Bishops` Conference of England and Wales, 39 Eccleston Square, Westminster, London, SW1V 1BX
Ms Lorraine Welch - Admin Worker
|Correspondence Address:||39 Eccleston Square|
|Phone||020 7630 8220|
|Click here to email Bishops` Conference of England and Wales (Cymru)|
Archdiocese of Westminster, London North of the River and Hertfordshire
Diocese of Brentwood, Ingatestone
Diocese of East Anglia, Poringland
Diocese of Northampton, Northampton
Diocese of Nottingham, The Park
Diocese of Clifton, Clifton
Diocese of Shrewsbury, Shrewsbury
Diocese of Menevia, Swansea
Diocese of Wrexham, Wrexham
Diocese of Hallam, Sheffield
Diocese of Hexham and Newcastle, 800 West Road
Diocese of Lancaster, Lancaster
Diocese of Leeds, Leeds
Diocese of Middlesbrough, Middlesbrough
Diocese of Salford, Salford
Archdiocese of Southwark, London South of the River
Diocese of Arundel and Brighton, Sussex and Surrey (outside London Boroughs)
Diocese of Plymouth, Plymouth
Diocese of Portsmouth, Portsmouth
Bishopric of the Forces, Farnborough
Department of Dialogue and Unity
Department for Evangelisation and Catechesis
Department for Christian Life and Worship
Department of Christian Education and Formation
Department for Christian Responsibility and Citizenship
Department of International Affairs
Catholic Communications Network
Bishops` Conference of England and Wales.
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An episcopal conference, sometimes called a conference of bishops, is an official assembly of the bishops of the Catholic Church in a given territory. ... Individual bishops do not relinquish their immediate authority for the governance of their respective dioceses to the conference (Wikipedia).
Dioceses ruled by an archbishop are commonly referred to as archdioceses; most are metropolitan sees, being placed at the head of an ecclesiastical province. A few are suffragans of a metropolitan see or are directly subject to the Holy See.
The term 'archdiocese' is not found in Canon Law, with the terms "diocese" and "episcopal see" being applicable to the area under the ecclesiastical jurisdiction of any bishop. If the title of archbishop is granted on personal grounds to a diocesan bishop, his diocese does not thereby become an archdiocese (Wikipedia).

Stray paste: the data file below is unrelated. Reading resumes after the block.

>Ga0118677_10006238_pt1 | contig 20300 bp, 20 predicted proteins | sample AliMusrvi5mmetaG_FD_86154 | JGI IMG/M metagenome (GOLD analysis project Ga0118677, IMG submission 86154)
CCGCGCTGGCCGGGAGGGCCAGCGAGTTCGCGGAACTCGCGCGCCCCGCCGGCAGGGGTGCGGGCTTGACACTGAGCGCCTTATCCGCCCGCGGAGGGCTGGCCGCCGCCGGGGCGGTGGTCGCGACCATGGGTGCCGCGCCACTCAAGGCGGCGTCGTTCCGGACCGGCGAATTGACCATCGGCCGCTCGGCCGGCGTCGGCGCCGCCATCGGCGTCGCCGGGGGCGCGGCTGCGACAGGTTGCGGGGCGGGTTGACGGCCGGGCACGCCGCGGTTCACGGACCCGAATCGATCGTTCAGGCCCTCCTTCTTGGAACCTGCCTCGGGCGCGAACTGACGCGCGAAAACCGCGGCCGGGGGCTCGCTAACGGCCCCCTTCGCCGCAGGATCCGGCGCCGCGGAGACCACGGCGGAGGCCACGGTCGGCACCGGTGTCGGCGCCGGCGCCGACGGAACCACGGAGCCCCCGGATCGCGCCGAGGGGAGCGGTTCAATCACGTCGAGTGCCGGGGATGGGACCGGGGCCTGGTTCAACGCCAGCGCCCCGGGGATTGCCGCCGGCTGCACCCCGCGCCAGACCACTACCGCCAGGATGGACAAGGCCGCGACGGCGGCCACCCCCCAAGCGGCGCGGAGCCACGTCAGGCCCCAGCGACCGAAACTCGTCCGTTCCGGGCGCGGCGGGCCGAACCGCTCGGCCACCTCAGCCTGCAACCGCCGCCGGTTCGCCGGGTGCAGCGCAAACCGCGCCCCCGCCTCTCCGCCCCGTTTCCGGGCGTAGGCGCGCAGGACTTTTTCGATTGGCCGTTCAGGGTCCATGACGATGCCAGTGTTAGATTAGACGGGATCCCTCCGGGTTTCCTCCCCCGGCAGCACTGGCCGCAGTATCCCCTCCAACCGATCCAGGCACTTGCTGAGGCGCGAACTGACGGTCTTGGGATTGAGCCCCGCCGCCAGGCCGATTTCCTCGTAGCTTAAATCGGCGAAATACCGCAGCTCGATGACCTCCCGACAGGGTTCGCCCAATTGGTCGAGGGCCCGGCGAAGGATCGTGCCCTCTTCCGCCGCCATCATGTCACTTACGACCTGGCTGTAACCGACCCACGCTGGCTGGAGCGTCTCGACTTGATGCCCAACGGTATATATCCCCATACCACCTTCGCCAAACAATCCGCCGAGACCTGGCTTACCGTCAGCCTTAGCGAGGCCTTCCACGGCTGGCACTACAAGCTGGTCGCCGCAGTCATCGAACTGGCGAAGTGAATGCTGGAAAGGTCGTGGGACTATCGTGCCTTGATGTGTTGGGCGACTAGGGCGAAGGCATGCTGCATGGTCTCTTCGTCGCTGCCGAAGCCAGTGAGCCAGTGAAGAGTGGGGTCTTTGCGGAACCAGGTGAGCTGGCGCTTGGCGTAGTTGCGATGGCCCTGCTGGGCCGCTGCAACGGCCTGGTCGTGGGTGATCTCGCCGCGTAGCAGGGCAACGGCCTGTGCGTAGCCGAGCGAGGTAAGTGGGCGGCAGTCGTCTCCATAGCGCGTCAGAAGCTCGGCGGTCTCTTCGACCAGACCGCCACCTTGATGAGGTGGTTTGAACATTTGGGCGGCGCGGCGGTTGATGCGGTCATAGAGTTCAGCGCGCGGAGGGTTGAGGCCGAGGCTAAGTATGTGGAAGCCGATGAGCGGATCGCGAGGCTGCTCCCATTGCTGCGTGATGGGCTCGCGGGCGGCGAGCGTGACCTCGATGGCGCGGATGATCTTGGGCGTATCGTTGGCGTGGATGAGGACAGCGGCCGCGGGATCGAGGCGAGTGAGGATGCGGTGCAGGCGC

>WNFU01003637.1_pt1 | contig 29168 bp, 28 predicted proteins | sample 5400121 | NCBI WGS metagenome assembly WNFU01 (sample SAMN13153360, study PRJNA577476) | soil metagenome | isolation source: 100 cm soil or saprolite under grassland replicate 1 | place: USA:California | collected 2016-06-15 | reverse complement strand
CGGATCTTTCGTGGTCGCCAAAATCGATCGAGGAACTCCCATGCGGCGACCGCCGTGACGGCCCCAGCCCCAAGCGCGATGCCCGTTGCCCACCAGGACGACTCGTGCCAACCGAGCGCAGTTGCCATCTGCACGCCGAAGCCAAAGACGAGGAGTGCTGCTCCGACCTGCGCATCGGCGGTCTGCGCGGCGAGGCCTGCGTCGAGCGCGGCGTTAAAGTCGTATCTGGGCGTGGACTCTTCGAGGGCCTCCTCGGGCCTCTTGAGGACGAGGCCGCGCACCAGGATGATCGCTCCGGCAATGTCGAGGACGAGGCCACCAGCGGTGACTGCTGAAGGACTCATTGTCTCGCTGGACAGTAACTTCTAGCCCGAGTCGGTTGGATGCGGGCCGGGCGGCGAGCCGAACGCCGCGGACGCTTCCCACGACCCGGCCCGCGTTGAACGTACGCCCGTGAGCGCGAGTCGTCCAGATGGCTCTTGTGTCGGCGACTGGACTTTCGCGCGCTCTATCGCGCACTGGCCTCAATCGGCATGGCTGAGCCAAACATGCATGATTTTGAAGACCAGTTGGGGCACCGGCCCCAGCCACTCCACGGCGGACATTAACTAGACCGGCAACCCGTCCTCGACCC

The group of churches that a bishop supervises is known as a diocese. Typically, a diocese is divided into parishes that are each overseen by a priest.
The original dioceses, in ancient Rome, were political rather than religious. Rome was divided into dioceses, each of which was made up of many provinces. After Christianity became the Roman Empire's official religion in the 4th century, the term gradually came to refer to religious districts. The Catholic Church has almost 3,000 dioceses. The Greek root of diocese is dioikesis, "government, administration, or province." (Vocabulary.com).
As of April 2020, in the Catholic Church there are 2,898 regular dioceses: 1 papal see, 649 archdioceses (including 9 patriarchates, 4 major archdioceses, 560 metropolitan archdioceses, 76 single archdioceses) (Wikipedia).
Each diocese is within a Province - a group of Dioceses - the Archdiocese is the main Diocese within that Diocese. The bishop of that Archdiocese is therefore automatically an Archbishop. If a bishop has been made an Archbishop personally is referred to as an Archbishop but it does not make their Diocese an Archdiocese.
A subdivision of a diocese, consisting of a number parishes, over which presides a dean appointed by a bishop. The duty of the dean is to watch over the clergy of the deanery, to see that they fulfill the orders of the bishop, and observe the liturgical and canon laws. He summons the conference of the deanery and presides at it. Periodically he makes a report to the bishop on conditions in the deanery.www.catholicculture.org
In the Roman Catholic Church, a parish (Latin: parochia) is a stable community of the faithful within a particular church, whose pastoral care has been entrusted to a parish priest (Latin: parochus), under the authority of the diocesan bishop. It is the lowest ecclesiastical subdivision in the Catholic episcopal polity, and the primary constituent unit of a diocese. In the 1983 Code of Canon Law, parishes are constituted under cc. 515–552, entitled "Parishes, Pastors, and Parochial Vicars." Wikipedia